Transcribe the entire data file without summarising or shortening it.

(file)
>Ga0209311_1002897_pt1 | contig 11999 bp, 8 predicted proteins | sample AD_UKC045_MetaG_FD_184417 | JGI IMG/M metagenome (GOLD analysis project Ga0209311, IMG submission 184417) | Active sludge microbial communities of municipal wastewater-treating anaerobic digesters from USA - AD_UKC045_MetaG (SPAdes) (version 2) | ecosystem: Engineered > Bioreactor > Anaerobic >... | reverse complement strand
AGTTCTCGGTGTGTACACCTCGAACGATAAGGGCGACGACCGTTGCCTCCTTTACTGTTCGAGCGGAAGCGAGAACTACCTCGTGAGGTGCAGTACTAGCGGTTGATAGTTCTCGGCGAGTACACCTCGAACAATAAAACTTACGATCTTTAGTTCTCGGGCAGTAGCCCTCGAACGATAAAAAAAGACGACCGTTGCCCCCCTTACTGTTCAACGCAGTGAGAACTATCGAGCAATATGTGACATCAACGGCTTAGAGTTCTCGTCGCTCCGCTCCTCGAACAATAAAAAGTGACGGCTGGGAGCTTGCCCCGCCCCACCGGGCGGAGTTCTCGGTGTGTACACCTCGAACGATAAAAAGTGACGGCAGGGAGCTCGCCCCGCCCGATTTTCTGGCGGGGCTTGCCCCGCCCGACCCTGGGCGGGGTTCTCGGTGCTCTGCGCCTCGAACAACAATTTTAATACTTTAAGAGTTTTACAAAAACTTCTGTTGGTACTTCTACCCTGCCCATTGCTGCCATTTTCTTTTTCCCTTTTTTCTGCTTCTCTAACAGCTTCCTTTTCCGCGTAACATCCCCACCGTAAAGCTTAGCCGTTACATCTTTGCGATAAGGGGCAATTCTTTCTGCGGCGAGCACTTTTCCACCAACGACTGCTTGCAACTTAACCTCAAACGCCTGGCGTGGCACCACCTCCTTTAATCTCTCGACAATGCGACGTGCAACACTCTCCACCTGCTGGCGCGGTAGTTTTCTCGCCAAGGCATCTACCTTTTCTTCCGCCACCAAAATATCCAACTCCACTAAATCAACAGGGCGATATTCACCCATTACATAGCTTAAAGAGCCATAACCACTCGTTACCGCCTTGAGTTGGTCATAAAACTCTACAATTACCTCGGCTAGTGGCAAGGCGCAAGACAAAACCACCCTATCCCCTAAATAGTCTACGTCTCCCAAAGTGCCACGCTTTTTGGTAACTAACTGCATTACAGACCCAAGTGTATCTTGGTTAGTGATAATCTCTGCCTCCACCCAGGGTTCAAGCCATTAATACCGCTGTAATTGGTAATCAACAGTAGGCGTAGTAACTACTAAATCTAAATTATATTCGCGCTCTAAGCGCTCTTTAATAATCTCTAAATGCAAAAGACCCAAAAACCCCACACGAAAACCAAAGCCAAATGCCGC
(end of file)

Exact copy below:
>Ga0209311_1002897_pt1 | contig 11999 bp, 8 predicted proteins | sample AD_UKC045_MetaG_FD_184417 | JGI IMG/M metagenome (GOLD analysis project Ga0209311, IMG submission 184417) | Active sludge microbial communities of municipal wastewater-treating anaerobic digesters from USA - AD_UKC045_MetaG (SPAdes) (version 2) | ecosystem: Engineered > Bioreactor > Anaerobic >... | reverse complement strand
AGTTCTCGGTGTGTACACCTCGAACGATAAGGGCGACGACCGTTGCCTCCTTTACTGTTCGAGCGGAAGCGAGAACTACCTCGTGAGGTGCAGTACTAGCGGTTGATAGTTCTCGGCGAGTACACCTCGAACAATAAAACTTACGATCTTTAGTTCTCGGGCAGTAGCCCTCGAACGATAAAAAAAGACGACCGTTGCCCCCCTTACTGTTCAACGCAGTGAGAACTATCGAGCAATATGTGACATCAACGGCTTAGAGTTCTCGTCGCTCCGCTCCTCGAACAATAAAAAGTGACGGCTGGGAGCTTGCCCCGCCCCACCGGGCGGAGTTCTCGGTGTGTACACCTCGAACGATAAAAAGTGACGGCAGGGAGCTCGCCCCGCCCGATTTTCTGGCGGGGCTTGCCCCGCCCGACCCTGGGCGGGGTTCTCGGTGCTCTGCGCCTCGAACAACAATTTTAATACTTTAAGAGTTTTACAAAAACTTCTGTTGGTACTTCTACCCTGCCCATTGCTGCCATTTTCTTTTTCCCTTTTTTCTGCTTCTCTAACAGCTTCCTTTTCCGCGTAACATCCCCACCGTAAAGCTTAGCCGTTACATCTTTGCGATAAGGGGCAATTCTTTCTGCGGCGAGCACTTTTCCACCAACGACTGCTTGCAACTTAACCTCAAACGCCTGGCGTGGCACCACCTCCTTTAATCTCTCGACAATGCGACGTGCAACACTCTCCACCTGCTGGCGCGGTAGTTTTCTCGCCAAGGCATCTACCTTTTCTTCCGCCACCAAAATATCCAACTCCACTAAATCAACAGGGCGATATTCACCCATTACATAGCTTAAAGAGCCATAACCACTCGTTACCGCCTTGAGTTGGTCATAAAACTCTACAATTACCTCGGCTAGTGGCAAGGCGCAAGACAAAACCACCCTATCCCCTAAATAGTCTACGTCTCCCAAAGTGCCACGCTTTTTGGTAACTAACTGCATTACAGACCCAAGTGTATCTTGGTTAGTGATAATCTCTGCCTCCACCCAGGGTTCAAGCCATTAATACCGCTGTAATTGGTAATCAACAGTAGGCGTAGTAACTACTAAATCTAAATTATATTCGCGCTCTAAGCGCTCTTTAATAATCTCTAAATGCAAAAGACCCAAAAACCCCACACGAAAACCAAAGCCAAATGCCGC